Climbing directly up the grassy slopes of Tal y Fan’s southern flank, we pass a ruined homestead and regain a proper path. The map shows some cairns here, but we fail to see anything obvious. [Postie’s subsequent visit shows we weren’t missing much.]
Caer Bach now rises in front of us, flat-topped and dotted with gorse. Just before we get there, we come across a very strange “structure”, consisting of a huge oval boulder apparently placed over some supporting stones to form a small open-fronted chamber, which appears to have been lined with smaller stones. It looks constructed rather than natural, but what it is we have no idea. There’s so much going on in this area that it’s difficult not to imagine it having some significance.
Tal-y-Fan’s summit, crossed by a typically improbable drystone wall, now looms directly above us. It looks almost within touching distance from here, but it’s not on the menu today. Instead we head for the fort. The earthworks aren’t the most impressive, but as with every other place we’ve been today the setting is superb. The views extend to Pen-y-Gaer (Caerhun) and Cerrig-y-Ddinas, so whether the occupants were friend or foe they were certainly observable. It’s a neat and compact site, feeling quite sheltered in the lea of the mountain’s flank, despite its lofty position.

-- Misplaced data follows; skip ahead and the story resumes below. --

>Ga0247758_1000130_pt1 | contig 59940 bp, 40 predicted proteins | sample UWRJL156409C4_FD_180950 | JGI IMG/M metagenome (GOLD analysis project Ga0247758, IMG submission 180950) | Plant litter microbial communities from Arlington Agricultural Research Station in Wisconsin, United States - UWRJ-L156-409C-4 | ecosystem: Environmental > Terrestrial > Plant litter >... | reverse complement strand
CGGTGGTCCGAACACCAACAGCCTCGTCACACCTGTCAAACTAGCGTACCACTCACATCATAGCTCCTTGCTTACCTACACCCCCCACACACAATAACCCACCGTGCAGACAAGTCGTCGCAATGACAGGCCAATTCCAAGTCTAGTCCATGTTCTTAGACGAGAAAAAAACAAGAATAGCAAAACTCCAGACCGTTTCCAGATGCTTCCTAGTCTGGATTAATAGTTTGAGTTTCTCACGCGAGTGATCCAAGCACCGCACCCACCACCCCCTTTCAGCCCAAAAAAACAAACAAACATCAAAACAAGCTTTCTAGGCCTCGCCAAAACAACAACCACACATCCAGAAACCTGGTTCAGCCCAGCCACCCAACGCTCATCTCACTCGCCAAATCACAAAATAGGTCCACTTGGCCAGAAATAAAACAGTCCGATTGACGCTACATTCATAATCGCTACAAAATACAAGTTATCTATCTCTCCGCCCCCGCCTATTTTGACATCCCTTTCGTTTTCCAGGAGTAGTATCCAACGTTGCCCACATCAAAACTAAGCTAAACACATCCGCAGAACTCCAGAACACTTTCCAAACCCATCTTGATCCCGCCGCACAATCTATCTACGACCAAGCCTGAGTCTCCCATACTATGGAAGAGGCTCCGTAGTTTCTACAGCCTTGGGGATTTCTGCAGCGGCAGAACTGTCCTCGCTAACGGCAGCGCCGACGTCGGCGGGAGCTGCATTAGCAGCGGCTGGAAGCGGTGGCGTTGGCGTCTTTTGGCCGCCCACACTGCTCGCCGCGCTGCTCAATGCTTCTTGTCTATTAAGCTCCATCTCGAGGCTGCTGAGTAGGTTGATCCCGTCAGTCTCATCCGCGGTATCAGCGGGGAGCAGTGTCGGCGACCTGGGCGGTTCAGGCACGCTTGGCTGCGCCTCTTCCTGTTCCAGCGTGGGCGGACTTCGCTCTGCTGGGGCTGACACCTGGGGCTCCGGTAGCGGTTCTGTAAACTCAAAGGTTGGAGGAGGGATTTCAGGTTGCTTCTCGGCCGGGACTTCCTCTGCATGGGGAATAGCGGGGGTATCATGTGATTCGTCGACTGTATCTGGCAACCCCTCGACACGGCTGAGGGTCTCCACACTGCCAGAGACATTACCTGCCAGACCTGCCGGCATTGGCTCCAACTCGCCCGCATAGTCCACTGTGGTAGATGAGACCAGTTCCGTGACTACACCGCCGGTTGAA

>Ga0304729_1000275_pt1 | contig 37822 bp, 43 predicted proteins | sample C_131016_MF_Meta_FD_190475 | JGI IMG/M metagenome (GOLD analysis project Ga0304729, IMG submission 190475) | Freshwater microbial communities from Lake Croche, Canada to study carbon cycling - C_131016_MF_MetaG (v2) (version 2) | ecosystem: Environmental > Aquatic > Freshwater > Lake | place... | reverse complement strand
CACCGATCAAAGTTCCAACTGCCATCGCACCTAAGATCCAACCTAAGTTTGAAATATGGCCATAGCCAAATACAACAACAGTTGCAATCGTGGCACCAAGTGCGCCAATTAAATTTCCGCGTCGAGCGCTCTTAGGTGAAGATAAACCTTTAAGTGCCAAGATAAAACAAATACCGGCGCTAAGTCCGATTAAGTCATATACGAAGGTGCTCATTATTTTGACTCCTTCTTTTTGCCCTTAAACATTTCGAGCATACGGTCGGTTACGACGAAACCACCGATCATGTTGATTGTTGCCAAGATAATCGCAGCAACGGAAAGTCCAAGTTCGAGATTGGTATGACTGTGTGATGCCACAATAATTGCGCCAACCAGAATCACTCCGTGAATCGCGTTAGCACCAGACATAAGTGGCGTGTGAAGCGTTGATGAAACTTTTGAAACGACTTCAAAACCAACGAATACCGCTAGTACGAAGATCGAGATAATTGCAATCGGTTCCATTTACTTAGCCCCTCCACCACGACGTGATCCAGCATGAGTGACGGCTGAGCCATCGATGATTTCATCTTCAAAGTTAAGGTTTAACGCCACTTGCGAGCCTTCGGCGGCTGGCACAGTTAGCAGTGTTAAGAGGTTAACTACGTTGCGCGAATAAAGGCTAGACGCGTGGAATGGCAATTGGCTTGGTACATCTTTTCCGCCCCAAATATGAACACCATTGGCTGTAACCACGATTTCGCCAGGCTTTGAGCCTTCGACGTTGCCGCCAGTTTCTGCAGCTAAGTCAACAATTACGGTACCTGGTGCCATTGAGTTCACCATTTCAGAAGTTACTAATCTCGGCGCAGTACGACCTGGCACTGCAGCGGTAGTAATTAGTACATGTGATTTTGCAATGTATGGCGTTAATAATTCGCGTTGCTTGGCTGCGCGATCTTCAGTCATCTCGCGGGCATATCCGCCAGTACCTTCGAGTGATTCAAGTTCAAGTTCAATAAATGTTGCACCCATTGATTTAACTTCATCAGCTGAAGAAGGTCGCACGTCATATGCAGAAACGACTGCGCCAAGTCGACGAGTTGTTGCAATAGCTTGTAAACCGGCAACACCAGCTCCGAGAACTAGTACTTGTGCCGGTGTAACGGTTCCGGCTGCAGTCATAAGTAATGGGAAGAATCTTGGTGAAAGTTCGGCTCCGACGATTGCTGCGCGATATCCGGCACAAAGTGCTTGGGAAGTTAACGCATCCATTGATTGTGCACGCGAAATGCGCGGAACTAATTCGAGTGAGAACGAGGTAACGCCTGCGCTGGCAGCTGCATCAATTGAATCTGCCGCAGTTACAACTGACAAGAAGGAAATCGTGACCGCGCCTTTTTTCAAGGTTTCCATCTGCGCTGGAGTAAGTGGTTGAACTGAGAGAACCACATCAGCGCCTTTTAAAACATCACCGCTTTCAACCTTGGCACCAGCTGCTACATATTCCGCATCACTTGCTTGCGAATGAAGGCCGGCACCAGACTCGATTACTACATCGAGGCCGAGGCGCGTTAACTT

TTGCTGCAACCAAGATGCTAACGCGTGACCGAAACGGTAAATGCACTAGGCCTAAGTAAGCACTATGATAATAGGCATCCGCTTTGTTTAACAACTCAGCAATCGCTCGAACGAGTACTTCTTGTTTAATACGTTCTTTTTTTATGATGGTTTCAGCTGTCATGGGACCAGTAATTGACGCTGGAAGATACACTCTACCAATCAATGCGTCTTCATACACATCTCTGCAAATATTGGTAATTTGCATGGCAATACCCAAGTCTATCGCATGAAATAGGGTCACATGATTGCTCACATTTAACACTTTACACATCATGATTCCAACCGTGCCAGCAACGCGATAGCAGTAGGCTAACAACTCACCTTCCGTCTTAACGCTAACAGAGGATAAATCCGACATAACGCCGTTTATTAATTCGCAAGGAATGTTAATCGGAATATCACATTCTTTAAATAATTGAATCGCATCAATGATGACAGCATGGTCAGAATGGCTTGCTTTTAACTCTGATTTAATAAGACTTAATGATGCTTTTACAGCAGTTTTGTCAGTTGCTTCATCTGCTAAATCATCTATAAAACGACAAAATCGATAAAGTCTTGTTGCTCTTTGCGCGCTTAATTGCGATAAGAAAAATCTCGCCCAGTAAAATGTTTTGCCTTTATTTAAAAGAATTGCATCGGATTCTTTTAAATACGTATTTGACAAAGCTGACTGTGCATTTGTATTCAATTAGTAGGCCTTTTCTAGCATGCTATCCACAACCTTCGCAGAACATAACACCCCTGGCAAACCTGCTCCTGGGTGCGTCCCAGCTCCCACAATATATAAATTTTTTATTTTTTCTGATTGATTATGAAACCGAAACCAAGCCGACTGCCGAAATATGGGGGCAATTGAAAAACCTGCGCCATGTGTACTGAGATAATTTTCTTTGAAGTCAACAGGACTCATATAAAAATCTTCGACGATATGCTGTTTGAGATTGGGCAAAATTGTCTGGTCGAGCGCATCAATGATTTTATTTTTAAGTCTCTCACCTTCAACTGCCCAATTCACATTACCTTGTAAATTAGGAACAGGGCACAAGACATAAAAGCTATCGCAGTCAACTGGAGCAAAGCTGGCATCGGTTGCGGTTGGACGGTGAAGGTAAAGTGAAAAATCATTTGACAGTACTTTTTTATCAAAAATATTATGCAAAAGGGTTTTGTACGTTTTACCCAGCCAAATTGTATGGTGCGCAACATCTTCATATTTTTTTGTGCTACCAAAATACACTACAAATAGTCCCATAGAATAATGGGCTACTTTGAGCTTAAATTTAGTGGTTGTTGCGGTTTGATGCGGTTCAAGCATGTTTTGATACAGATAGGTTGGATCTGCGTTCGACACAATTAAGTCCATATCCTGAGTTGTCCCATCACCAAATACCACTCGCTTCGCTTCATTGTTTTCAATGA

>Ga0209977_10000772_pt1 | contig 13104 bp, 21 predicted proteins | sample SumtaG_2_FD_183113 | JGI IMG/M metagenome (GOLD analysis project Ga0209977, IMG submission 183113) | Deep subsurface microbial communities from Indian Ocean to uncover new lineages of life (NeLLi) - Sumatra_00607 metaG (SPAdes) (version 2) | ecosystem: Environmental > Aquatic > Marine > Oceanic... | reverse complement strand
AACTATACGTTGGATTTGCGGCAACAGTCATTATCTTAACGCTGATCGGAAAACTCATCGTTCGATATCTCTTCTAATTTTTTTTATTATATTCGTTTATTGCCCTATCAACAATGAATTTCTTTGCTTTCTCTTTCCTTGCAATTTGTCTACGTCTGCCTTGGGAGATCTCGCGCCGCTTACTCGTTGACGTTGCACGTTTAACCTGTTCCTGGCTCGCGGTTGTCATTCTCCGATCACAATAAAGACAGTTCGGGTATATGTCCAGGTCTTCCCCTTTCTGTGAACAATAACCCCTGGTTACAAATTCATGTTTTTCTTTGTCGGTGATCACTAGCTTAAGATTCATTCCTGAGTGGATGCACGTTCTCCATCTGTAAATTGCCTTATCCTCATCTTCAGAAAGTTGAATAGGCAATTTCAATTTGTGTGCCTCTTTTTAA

I took heed of Skins advice and parked up at Llangelynin church, a pretty little church high up in the hills below Tal y Fan, reached by a thin little hair pinned road. In the corner of the church yard is a walled natural spring, perhaps used in the iron age by the inhabitants of Cerrig-y-Ddinas hill fort, though there are other wells and a couple of springs around. Some people could come just for the well, but there is a lot more up in these hills on the edge of Snowdonia, I've been up here a dozen times already and still keep needing to make return trips.
From the well I made my way into the next field, directly south, for in this field is a hut circle. Alas I could see nothing of it at all, not even a maybe. I didn't spend too long looking because I've got a long way to go, and many sites to get to. Orienting myself from the church to the peak of Tal y Fan, I more or less walked straight to the fort of Caer Bach. North west of the fort I first came to a stone circle, (be it stone circle or hut circle or kerb cairn I do not know) well half a one the other half had gone thanks to the footpath, tut.
This is such a weird hill fort, firstly it's not on a hill as such, of all the hill tops around they chose a slight bump of a hill. Maybe they weren't looking to dominate the whole valley down to the Conwy river, just the immediate locale, the path going past it is i'm sure an ancient one, an important trackway through the hills, the Roman road Sarn Helen is really close by.
The fort has ditches, but up on the fort proper there are what look like old walls, big boulders joined together by smaller fist sized stones. Then there's that big stone in the middle, aligned maybe on Moel Eilio, or maybe not.